According to a new survey conducted last month, over one in ten adults say they or someone in their household have been affected by food poisoning, although only a third of these incidents were reported.

EUFood industry and consumer groups are poles apart over the question of mandatory nutrition labelling, according to the results of a public consultation conducted last year, with government opinion somewhere between the two.

Nutrition labelling for the bloc is governed by the Council Directive 90/496/EC, and a subsequent amendment in 2003. In November 2004 the EC published an impact assessment on the topic conducted by European Advisory Services on the mandatory nutrition labelling for pre-packaged food products.

The findings of the consultation industry are in line with those of EAS: while most consumer and health NGOs said they were in favour of a mandatory approach, the food industry continues to press for a voluntary approach.

American Heart AssociationDALLAS, Texas (AP) -- With an eye on Americans who spend too much time sitting behind computer screens and not enough time getting exercise, the American Heart Association is pitching fitness with an online nutrition tracker.

The group hopes its new free Start! program will inspire Americans to follow through on those resolutions to get in shape. With its online fitness and nutrition tracker, participants can enter what they eat each day and how much exercise they get, then get a summary of calories in and calories out.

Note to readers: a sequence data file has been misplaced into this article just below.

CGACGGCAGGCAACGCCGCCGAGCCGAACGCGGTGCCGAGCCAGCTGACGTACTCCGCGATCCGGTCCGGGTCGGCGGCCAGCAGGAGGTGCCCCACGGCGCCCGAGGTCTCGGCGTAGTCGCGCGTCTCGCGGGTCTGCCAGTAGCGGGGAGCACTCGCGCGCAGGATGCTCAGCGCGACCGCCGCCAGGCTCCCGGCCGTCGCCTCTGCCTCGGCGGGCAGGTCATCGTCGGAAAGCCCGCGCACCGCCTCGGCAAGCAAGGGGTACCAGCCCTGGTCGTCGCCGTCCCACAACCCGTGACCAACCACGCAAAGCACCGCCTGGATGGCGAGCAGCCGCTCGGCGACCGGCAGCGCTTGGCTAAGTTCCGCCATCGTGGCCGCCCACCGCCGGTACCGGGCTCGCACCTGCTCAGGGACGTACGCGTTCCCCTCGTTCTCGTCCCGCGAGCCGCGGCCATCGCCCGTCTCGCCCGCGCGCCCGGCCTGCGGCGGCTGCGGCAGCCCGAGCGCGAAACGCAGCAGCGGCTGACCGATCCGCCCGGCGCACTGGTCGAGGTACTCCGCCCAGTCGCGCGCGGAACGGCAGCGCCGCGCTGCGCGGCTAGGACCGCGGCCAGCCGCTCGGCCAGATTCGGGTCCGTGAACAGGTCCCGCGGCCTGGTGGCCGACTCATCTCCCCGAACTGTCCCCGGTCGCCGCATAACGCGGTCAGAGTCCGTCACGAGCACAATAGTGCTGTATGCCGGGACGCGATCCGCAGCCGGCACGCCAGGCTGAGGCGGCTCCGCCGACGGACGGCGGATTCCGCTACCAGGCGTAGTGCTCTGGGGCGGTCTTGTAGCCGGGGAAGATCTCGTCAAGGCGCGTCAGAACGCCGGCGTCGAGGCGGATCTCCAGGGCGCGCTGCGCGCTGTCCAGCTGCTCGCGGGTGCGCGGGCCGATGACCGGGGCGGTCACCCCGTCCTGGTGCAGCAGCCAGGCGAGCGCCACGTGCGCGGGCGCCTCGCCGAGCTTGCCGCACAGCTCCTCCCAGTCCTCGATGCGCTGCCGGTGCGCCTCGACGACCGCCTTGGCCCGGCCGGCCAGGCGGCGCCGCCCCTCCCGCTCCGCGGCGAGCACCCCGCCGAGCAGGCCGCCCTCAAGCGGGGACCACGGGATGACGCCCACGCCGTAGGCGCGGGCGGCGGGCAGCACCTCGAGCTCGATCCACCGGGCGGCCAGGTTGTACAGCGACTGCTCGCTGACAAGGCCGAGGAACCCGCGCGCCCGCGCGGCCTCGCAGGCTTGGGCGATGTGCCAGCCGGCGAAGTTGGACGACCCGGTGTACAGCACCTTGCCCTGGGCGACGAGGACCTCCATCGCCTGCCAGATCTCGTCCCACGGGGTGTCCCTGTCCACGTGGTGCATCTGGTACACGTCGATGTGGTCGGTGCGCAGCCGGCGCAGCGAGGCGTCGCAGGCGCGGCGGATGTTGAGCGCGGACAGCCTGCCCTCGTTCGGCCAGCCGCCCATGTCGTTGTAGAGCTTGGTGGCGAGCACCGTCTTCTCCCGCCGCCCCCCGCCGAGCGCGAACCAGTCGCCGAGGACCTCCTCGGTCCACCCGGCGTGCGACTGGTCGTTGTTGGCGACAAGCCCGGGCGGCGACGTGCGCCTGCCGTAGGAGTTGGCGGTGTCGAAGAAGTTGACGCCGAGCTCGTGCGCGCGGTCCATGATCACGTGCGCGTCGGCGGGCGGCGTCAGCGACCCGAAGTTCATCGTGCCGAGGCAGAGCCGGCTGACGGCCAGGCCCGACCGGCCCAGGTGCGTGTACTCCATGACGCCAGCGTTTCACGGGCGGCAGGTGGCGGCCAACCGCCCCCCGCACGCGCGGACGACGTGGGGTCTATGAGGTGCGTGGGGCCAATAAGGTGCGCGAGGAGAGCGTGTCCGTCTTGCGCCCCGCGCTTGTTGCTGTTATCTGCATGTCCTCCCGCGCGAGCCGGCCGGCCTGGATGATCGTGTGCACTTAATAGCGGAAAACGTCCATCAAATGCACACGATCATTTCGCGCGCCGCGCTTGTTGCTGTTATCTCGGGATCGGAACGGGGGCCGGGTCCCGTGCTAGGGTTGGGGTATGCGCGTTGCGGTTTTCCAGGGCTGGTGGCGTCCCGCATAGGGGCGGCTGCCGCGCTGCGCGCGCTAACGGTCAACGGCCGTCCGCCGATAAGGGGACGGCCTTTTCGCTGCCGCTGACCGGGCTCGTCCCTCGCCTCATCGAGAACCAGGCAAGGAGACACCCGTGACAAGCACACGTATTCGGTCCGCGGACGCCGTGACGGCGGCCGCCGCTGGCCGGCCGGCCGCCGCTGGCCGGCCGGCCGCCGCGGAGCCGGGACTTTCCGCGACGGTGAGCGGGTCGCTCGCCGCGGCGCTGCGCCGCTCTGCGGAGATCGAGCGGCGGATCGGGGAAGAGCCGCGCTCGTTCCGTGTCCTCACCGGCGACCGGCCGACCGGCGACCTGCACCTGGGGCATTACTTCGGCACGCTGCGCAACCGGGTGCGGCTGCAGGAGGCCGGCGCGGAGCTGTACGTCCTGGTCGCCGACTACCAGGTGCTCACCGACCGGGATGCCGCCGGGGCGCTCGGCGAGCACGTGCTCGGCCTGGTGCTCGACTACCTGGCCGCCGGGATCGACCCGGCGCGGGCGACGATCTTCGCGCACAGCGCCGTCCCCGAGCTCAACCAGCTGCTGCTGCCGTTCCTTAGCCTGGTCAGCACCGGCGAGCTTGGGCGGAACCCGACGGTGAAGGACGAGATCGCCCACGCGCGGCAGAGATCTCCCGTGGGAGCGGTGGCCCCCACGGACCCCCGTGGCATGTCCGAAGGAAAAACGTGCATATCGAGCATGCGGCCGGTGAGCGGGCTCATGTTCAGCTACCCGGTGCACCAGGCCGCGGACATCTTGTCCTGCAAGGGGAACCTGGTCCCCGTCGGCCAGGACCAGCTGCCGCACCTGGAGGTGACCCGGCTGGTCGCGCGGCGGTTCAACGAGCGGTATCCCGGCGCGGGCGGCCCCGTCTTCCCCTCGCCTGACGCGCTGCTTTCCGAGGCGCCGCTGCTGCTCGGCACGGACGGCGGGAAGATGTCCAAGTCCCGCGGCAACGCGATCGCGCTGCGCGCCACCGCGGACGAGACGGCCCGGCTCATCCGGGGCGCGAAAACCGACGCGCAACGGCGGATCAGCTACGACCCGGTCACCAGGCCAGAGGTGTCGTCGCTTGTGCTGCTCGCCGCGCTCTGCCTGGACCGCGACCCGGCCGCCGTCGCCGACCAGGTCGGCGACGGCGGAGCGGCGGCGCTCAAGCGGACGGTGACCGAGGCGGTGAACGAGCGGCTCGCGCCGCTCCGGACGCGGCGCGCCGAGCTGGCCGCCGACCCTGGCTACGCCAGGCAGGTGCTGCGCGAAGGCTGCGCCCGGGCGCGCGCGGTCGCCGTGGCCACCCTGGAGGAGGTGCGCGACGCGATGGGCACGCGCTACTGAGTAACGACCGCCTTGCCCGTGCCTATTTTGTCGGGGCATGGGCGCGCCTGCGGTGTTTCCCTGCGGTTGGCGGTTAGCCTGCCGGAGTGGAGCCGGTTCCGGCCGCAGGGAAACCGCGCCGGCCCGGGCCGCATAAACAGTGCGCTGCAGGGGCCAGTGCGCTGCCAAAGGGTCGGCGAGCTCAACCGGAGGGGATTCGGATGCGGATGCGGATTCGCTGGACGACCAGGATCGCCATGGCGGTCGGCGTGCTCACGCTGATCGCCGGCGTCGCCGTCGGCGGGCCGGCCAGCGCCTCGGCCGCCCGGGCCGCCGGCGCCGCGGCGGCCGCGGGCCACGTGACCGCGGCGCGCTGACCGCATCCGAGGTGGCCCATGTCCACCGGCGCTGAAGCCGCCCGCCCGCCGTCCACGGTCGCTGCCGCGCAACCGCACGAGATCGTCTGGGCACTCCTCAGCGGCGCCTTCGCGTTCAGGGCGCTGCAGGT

"I think we all know that as a nation, we are not active enough," said Dr. Raymond J. Gibbons, president of the heart association, which announced its campaign Monday.

weightloss(PRWeb) January 5, 2007 -- What do Britney Spears, Lindsay Lohan and Katie Holmes all have in common? Besides the obvious- money- these ladies possess an uncanny ability to lose weight fast. But health author Nicole "Naweko" Dial warns, "Before you brush quick celebrity weight loss to just possessing youthful genes, possible illicit drug use, or pure luck… Take a closer, more psychological look at how these ladies and celebrities like them manage to seemingly melt away pounds of fat."

According to "Skinny Fat Chicks" author Dial, movie stars possess strong emotional, psychological, social reasons to lose weight fast. Dial explains, "Stars lose weight fast- to gain more attention and more money. And there is no need to hate movies stars for their dietary motivations. But we should at least appreciate the real reasons for their dieting success."

Britney Spears' recent rapid weight loss serves as a clear illustration of effective celebrity-style dieting. A few months ago Britney Spears was sporting baby fat and there were rumors that she was on the verge of a divorce.

Federal Trade CommissionNEW YORK, Jan. 4 /PRNewswire-USNewswire/ -- The Reality Council, a group of experts on obesity, nutrition, diabetes and healthcare policy, today comments on the Federal Trade Commission's (FTC) settlement with four leading weight loss pill manufacturers. The settlement requires the companies to change their advertising claims and pay a total of $25 million for civil penalties and consumer redress.